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It was true. The donativo albergue Aves de Paso was super nice with a log cabin motif. I saw some peregrinos I had seen before and met a really cool French guy and a girl from Madrid, who had the word’s biggest blister. Of course, I would lose the ones I got on super well with and see the ones that got on my nerves every single day. (They were at the same albergue again, what were the odds?) Me dijeron la verdad. El albergue (donativo) Aves de Paso era genial y pareció como una cabaña del bosque. Vi unos peregrinos que había visto antes, y conocí a un peregrino francés y una madrileña, que tenía la ampolla más grande el mundo. Claro, nunca volví a ver los peregrinos con quien me llevaba bastante bien, y vi a los peregrinos pesados todos los días. (Estaban en el mismo albergue otra vez.)

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Pendueles had two bars, and it wasn’t too far from the beach. Even after a siesta and taking a break to write in my travel journal, I was too tired to find the beach. Había dos bares en Pendueles, y no estaba lejos de la playa. Aunque me echaba una siesta y me descansé aún más para escribir en mi diario de viajes, estaba demasiado cansado para buscar la playa.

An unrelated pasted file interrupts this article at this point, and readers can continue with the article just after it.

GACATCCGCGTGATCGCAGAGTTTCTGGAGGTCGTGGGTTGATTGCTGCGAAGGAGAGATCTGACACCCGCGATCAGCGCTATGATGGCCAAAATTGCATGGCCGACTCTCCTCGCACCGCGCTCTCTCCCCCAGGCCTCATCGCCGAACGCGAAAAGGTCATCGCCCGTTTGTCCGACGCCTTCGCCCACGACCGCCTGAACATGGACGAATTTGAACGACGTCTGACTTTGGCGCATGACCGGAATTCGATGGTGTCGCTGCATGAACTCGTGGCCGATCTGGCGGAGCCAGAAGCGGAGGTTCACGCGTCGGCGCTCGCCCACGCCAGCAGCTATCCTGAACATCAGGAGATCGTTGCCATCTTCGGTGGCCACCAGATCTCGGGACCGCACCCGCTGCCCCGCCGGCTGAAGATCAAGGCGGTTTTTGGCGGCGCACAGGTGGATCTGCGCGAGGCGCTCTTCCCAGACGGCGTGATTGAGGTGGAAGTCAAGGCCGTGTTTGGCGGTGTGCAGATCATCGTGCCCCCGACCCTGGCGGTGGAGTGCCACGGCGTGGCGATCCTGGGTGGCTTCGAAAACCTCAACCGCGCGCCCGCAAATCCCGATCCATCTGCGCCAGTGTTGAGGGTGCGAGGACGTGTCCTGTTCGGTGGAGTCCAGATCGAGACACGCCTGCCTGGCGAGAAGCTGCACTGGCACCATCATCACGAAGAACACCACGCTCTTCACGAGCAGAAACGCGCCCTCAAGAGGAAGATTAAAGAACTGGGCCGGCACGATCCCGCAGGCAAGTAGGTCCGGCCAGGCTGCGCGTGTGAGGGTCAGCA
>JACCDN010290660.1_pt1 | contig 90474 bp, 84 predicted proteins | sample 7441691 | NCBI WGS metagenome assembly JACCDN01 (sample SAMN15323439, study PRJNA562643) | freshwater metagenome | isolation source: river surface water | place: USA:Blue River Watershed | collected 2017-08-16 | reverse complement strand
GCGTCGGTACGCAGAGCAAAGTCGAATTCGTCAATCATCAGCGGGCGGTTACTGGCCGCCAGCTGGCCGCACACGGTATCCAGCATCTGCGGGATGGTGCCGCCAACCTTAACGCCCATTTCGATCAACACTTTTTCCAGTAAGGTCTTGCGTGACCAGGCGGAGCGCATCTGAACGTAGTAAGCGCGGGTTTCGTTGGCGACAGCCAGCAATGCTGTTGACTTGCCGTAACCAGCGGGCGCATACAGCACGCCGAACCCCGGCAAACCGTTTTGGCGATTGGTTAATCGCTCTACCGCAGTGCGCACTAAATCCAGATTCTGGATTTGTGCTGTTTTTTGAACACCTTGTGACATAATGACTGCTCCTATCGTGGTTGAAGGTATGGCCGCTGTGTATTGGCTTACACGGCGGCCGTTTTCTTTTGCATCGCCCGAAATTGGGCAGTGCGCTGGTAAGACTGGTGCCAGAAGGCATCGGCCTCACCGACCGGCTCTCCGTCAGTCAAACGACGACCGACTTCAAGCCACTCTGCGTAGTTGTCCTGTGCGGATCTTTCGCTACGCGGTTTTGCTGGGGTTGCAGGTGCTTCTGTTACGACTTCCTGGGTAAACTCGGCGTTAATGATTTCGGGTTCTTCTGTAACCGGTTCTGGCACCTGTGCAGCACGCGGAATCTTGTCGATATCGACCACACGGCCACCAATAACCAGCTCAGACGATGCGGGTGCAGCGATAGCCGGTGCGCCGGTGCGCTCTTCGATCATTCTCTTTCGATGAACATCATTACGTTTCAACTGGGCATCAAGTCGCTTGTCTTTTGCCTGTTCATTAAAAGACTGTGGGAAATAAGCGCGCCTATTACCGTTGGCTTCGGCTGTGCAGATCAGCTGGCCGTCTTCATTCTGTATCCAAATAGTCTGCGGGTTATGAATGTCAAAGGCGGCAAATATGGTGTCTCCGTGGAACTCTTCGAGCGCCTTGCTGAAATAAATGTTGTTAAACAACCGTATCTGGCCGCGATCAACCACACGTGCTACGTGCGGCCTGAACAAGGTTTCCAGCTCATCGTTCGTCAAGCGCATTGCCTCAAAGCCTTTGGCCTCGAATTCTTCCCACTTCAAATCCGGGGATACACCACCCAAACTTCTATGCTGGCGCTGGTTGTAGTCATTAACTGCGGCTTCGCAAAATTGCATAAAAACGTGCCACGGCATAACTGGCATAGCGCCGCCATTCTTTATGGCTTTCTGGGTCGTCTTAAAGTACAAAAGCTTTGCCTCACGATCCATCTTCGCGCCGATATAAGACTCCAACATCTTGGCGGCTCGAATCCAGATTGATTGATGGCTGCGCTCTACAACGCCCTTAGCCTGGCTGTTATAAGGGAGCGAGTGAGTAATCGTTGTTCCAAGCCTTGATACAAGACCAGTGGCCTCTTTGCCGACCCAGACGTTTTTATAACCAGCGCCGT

That evening, there was a dinner included. I love it when the albergues provide dinner as it gives us peregrinos a chance to connect. After a long day’s walk, it is really nice to sit down to a yummy dinner of lentils, pasta salad, yoghurt and wine. A las 20.00, había una cena incluida. Me encantan los albergues que dan una cena porque nos da a los peregrinos una oportunidad conocernos mejor. Después de un día largo de caminar, es muy bien sentarse a una cena rica de lentejas, ensalada de pasta, yogur y vino.

I went to bed content, ready for the next day’s adventure. Me fui a la cama contento, listo para las aventuras del día siguente. 

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A continuación.

Hike #19/40 of 2016
Date/Fecha: 19-08-2016
Kilometres hiked:  25 
Mountain:  I don’t know the names, but there were two, one after San Vicente (La Acebosa) and the one before Colombres in Asturias.
Difficulty: Moderate-toward-difficult. It was the first day I was absolutely knackered.       DSCN3442

 

 

Camino de Santiago (Camino del Norte) Etapa 16. Cóbreces-San Vicente de la Barquera.

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While I was planning my Camino etapas (which all went to hell when I actually started the Camino, of course), I planned around a night in San Vicente de la Barquera (to be abbreviated S. Vicente). I had heard many good things about this town during my entire northern stay, but I was saving it for the Camino. I’m glad I experienced it for the first time along the Camino del Norte. Cuando estaba planificando mis etapas del Camino (que, claro, después de empezarlo, no hice ningún caso), planificaba todo sobre quedarme una noche en San Vicente de la Barquera (S. Vicente). Todo el mundo me ha hablado bien de este pueblo durante mis años viviendo en el norte, pero quería descubrirlo por el Camino del Norte.

I’m getting ahead of myself. Me adelanto.